A Jordanian military cargo plane airdropped medical aid to a field hospital in northern Gaza, King Abdullah II said on social media early Monday. A trickle of aid arrived in Gaza across the land border with Egypt, but it appeared to be the first aid delivered by Jordan, a key U.S. ally that has a peace deal with Israel.
Earlier in his trip, Blinken met with Israeli Prime Minister Benjamin Netanyahu, who reiterated on Sunday that “there will be no ceasefire without the return of our abductees.”
Arab leaders have called for an immediate ceasefire. But Blinken said that “Hamas would simply stay put and be able to regroup and repeat what it did on October 7” when it launched a sweeping attack from Gaza to southern Israel and thus starting the war.
Parts of the residential areas in the north of the Gaza Strip were razed to the ground by air strikes. The U.N. humanitarian affairs office says more than half of the remaining residents, estimated at around 300,000, are seeking refuge in U.N.-run facilities. The United Nations said Sunday that 88 employees of its Palestinian refugee agency were reported killed – “the highest death toll the United Nations has ever recorded in a single conflict.”
During a four-hour window on Sunday, Israeli planes again dropped leaflets urging people to fly south. Crowds of people walked with luggage or pets and pushed wheelchairs along Gaza’s main north-south highway. Others drove donkey carts.
One man said they had to run 500 meters (yards) with their hands up as they passed Israeli troops. Another described seeing bodies along the road. “The children saw tanks for the first time. Oh world, have mercy on us,” said a Palestinian who did not want to give his name.
The Israeli military said a one-way corridor remained in place for residents to flee to the south of the Gaza Strip.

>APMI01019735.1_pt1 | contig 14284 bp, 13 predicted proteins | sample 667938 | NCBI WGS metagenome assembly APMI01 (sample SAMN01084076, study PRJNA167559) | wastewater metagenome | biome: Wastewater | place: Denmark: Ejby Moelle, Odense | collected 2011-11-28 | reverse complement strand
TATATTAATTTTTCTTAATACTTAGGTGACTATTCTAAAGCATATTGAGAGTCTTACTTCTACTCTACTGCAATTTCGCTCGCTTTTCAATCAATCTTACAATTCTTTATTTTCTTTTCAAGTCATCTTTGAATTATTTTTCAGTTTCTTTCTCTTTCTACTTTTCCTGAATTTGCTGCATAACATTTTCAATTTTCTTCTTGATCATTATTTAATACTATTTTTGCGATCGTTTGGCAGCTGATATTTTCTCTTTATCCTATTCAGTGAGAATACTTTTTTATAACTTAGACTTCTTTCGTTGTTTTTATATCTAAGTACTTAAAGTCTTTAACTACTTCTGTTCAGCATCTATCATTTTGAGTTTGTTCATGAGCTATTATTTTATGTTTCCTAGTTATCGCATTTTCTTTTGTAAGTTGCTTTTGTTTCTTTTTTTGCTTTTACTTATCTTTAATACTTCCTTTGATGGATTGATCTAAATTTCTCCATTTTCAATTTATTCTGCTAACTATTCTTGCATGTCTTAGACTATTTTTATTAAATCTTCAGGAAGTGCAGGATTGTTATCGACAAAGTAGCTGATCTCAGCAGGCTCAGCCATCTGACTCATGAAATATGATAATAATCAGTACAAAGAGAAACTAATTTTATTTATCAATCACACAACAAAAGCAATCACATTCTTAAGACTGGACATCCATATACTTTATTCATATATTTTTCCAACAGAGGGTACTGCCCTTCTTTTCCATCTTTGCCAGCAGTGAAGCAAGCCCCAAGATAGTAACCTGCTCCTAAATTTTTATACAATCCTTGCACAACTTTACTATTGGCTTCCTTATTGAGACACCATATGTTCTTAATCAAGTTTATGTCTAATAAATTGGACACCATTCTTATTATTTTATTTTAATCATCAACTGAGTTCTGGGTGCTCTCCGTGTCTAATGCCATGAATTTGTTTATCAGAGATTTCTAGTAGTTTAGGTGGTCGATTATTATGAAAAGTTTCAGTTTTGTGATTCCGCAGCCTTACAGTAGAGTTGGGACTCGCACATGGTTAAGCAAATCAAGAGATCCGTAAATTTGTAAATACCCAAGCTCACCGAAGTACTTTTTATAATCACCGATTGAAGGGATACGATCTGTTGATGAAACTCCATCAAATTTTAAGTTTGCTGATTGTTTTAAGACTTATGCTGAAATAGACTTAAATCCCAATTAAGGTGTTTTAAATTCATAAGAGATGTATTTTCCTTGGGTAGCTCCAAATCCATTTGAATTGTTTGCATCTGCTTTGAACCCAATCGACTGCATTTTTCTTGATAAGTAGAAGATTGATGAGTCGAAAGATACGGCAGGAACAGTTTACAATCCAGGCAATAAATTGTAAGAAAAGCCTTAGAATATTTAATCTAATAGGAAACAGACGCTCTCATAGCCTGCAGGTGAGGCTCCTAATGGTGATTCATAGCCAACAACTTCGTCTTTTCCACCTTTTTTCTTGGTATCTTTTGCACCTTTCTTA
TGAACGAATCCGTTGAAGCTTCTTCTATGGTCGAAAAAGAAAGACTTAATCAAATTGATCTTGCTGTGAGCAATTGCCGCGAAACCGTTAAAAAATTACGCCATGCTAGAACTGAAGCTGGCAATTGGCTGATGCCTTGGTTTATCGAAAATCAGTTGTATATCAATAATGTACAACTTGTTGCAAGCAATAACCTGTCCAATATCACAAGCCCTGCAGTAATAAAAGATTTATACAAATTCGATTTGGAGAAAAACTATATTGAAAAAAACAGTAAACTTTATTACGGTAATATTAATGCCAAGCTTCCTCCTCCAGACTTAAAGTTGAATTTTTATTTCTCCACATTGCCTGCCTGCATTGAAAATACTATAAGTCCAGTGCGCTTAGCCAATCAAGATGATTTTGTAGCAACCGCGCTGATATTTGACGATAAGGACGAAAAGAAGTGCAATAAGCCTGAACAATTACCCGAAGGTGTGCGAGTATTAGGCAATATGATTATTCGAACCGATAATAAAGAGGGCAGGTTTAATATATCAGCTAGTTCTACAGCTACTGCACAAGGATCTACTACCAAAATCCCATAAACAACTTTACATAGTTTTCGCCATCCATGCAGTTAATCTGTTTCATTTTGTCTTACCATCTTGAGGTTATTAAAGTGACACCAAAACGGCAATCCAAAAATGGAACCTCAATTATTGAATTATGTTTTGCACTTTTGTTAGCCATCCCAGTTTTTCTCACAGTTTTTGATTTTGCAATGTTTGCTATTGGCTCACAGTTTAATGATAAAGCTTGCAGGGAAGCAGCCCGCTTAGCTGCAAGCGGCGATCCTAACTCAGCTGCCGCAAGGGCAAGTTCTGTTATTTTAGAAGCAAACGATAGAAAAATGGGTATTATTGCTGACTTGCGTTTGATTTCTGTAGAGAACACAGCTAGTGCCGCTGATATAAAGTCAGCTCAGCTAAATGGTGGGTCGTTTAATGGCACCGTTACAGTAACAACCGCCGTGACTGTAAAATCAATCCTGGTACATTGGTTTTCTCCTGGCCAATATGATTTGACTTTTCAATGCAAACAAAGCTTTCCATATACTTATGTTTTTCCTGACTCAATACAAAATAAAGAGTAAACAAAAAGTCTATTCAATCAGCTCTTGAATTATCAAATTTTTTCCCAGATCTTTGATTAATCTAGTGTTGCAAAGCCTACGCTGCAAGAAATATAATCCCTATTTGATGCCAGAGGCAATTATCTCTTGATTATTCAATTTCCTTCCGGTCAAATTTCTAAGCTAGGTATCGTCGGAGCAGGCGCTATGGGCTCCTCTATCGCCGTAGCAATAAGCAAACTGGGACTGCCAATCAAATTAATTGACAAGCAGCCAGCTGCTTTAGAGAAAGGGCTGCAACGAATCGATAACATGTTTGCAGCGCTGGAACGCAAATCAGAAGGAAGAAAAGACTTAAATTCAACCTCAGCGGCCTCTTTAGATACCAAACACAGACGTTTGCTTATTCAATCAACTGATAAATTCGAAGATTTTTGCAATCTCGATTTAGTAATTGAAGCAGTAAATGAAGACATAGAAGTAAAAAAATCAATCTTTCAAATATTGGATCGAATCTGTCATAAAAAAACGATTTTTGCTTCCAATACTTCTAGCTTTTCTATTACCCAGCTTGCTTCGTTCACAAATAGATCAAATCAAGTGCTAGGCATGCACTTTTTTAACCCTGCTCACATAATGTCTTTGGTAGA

According to the United Nations, about 1.5 million people in Gaza, or 70% of the population, have fled their homes. Food, water and fuel for the generators that power hospitals are running low. The United Nations Palestinian Refugee Agency said no fuel had arrived for almost a month.
The war has raised tensions as Israel and Lebanon’s militant Hezbollah group engaged in a firefight along the border.
Four civilians were killed in an Israeli airstrike in southern Lebanon on Sunday evening, including three children, a local civil defense official and state media reported. The Israeli military said it attacked Hezbollah targets in response to anti-tank fire that killed an Israeli civilian. Hezbollah said it fired Grad rockets into Israel from southern Lebanon in response.
At least two Palestinians were killed in an Israeli raid in Abu Dis, just outside Jerusalem, in the occupied West Bank, according to the Palestinian Health Ministry. The military said a militant who set up an armed cell and fired on Israeli forces was killed.
At least 150 Palestinians have been killed in the West Bank since the war began.
Many Israelis have called for Netanyahu’s resignation and the return of about 240 hostages held by Hamas. Some families travel abroad to ensure the hostages are not forgotten.
The Israel Defense Forces said one of its planes hit an ambulance believed to be used by Hamas on Friday.
Netanyahu refused to accept responsibility for the Oct. 7 attack that killed more than 1,400 people. Ongoing Palestinian rocket fire has forced tens of thousands of people in Israel to flee their homes.
In another expression of widespread anger, Amihai Eliyahu, a junior government minister, suggested in a radio interview that Israel could drop a nuclear bomb on Gaza. He later called the comments “metaphorical.” Netanyahu suspended Eliyahu from cabinet meetings, a move with no practical impact.
The Israeli military said 29 of its soldiers died during the ground operation.
Forensic archaeologists and others were still searching southern Israel for remains of victims of the Oct. 7 attack. According to Jewish religious tradition, body parts must be kept together for a proper burial.
“We have to try to collect all the pieces and all the blood,” said Yitzchak Ben Shitrit, a recovery contractor.
Jobain reported from Khan Younis in the Gaza Strip and Chehayeb from Beirut. Associated Press writers Matthew Lee in Ramallah, West Bank; Samy Magdy in Cairo; Julia Frankel in Jerusalem and Cara Anna in New York contributed to this report.